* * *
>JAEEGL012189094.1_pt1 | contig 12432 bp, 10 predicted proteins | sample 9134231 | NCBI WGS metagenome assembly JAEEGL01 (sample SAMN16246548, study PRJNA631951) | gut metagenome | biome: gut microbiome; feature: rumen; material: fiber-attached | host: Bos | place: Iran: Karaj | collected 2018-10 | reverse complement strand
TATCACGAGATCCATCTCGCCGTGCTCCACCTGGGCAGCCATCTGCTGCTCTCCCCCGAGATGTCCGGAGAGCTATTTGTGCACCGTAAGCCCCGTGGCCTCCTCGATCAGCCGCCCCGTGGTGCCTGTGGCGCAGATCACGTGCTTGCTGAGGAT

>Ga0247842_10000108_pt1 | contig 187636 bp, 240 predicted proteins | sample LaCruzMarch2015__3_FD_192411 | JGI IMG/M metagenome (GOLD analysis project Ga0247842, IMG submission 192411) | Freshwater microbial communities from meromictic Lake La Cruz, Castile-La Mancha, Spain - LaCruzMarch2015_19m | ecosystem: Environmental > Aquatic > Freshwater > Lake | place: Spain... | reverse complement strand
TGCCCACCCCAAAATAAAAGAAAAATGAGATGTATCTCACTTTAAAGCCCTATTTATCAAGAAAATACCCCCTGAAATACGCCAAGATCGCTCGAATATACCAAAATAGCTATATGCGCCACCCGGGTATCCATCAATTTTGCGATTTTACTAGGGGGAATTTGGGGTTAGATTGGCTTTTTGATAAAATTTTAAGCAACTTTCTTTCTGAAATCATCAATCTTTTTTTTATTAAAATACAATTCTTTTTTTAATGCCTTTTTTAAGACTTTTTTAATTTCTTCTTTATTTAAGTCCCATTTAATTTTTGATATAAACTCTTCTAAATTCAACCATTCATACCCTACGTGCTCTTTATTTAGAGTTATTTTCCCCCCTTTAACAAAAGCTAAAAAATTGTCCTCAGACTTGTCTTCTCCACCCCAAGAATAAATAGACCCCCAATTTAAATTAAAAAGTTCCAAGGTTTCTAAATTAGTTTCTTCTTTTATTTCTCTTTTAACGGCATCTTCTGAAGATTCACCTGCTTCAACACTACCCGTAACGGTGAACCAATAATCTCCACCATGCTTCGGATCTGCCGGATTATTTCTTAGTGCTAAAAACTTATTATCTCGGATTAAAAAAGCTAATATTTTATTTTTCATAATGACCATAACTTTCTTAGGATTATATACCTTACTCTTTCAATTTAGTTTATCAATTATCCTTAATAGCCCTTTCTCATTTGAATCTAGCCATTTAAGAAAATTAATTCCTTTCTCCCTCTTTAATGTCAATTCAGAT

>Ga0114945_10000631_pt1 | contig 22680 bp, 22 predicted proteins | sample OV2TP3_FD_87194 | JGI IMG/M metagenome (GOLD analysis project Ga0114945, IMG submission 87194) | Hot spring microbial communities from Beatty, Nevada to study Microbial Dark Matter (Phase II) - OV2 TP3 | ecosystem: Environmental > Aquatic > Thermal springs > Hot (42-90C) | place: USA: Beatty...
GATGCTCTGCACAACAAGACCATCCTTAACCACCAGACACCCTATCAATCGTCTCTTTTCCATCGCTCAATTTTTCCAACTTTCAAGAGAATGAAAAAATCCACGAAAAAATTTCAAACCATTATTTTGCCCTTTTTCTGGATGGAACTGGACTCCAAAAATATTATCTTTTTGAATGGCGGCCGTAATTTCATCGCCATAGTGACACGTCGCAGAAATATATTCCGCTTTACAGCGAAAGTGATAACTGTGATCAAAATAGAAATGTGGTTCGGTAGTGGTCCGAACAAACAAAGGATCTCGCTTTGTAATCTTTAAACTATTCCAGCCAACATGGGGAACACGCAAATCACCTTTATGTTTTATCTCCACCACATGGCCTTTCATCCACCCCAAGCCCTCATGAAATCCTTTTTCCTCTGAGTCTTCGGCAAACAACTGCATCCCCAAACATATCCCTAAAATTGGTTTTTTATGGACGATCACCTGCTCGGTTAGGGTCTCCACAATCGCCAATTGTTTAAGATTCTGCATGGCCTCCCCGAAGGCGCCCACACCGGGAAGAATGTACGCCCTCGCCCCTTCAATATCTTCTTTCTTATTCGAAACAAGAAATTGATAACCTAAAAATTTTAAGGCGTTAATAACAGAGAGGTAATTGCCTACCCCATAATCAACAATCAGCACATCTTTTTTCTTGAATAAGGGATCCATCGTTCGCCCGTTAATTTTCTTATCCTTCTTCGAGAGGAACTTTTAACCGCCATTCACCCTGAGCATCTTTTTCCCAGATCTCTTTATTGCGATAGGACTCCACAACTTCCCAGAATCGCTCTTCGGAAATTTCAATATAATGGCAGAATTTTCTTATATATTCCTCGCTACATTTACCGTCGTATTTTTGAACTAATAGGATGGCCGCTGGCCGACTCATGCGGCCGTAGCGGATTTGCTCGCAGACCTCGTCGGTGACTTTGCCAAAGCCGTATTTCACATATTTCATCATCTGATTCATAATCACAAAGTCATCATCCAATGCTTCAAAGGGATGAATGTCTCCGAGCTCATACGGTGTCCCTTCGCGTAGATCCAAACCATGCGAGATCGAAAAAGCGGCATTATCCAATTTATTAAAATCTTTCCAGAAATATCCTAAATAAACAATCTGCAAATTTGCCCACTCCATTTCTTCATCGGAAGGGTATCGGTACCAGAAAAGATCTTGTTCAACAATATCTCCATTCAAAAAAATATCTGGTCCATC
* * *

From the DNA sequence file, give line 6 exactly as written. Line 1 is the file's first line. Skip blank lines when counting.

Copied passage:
GATGCTCTGCACAACAAGACCATCCTTAACCACCAGACACCCTATCAATCGTCTCTTTTCCATCGCTCAATTTTTCCAACTTTCAAGAGAATGAAAAAATCCACGAAAAAATTTCAAACCATTATTTTGCCCTTTTTCTGGATGGAACTGGACTCCAAAAATATTATCTTTTTGAATGGCGGCCGTAATTTCATCGCCATAGTGACACGTCGCAGAAATATATTCCGCTTTACAGCGAAAGTGATAACTGTGATCAAAATAGAAATGTGGTTCGGTAGTGGTCCGAACAAACAAAGGATCTCGCTTTGTAATCTTTAAACTATTCCAGCCAACATGGGGAACACGCAAATCACCTTTATGTTTTATCTCCACCACATGGCCTTTCATCCACCCCAAGCCCTCATGAAATCCTTTTTCCTCTGAGTCTTCGGCAAACAACTGCATCCCCAAACATATCCCTAAAATTGGTTTTTTATGGACGATCACCTGCTCGGTTAGGGTCTCCACAATCGCCAATTGTTTAAGATTCTGCATGGCCTCCCCGAAGGCGCCCACACCGGGAAGAATGTACGCCCTCGCCCCTTCAATATCTTCTTTCTTATTCGAAACAAGAAATTGATAACCTAAAAATTTTAAGGCGTTAATAACAGAGAGGTAATTGCCTACCCCATAATCAACAATCAGCACATCTTTTTTCTTGAATAAGGGATCCATCGTTCGCCCGTTAATTTTCTTATCCTTCTTCGAGAGGAACTTTTAACCGCCATTCACCCTGAGCATCTTTTTCCCAGATCTCTTTATTGCGATAGGACTCCACAACTTCCCAGAATCGCTCTTCGGAAATTTCAATATAATGGCAGAATTTTCTTATATATTCCTCGCTACATTTACCGTCGTATTTTTGAACTAATAGGATGGCCGCTGGCCGACTCATGCGGCCGTAGCGGATTTGCTCGCAGACCTCGTCGGTGACTTTGCCAAAGCCGTATTTCACATATTTCATCATCTGATTCATAATCACAAAGTCATCATCCAATGCTTCAAAGGGATGAATGTCTCCGAGCTCATACGGTGTCCCTTCGCGTAGATCCAAACCATGCGAGATCGAAAAAGCGGCATTATCCAATTTATTAAAATCTTTCCAGAAATATCCTAAATAAACAATCTGCAAATTTGCCCACTCCATTTCTTCATCGGAAGGGTATCGGTACCAGAAAAGATCTTGTTCAACAATATCTCCATTCAAAAAAATATCTGGTCCATC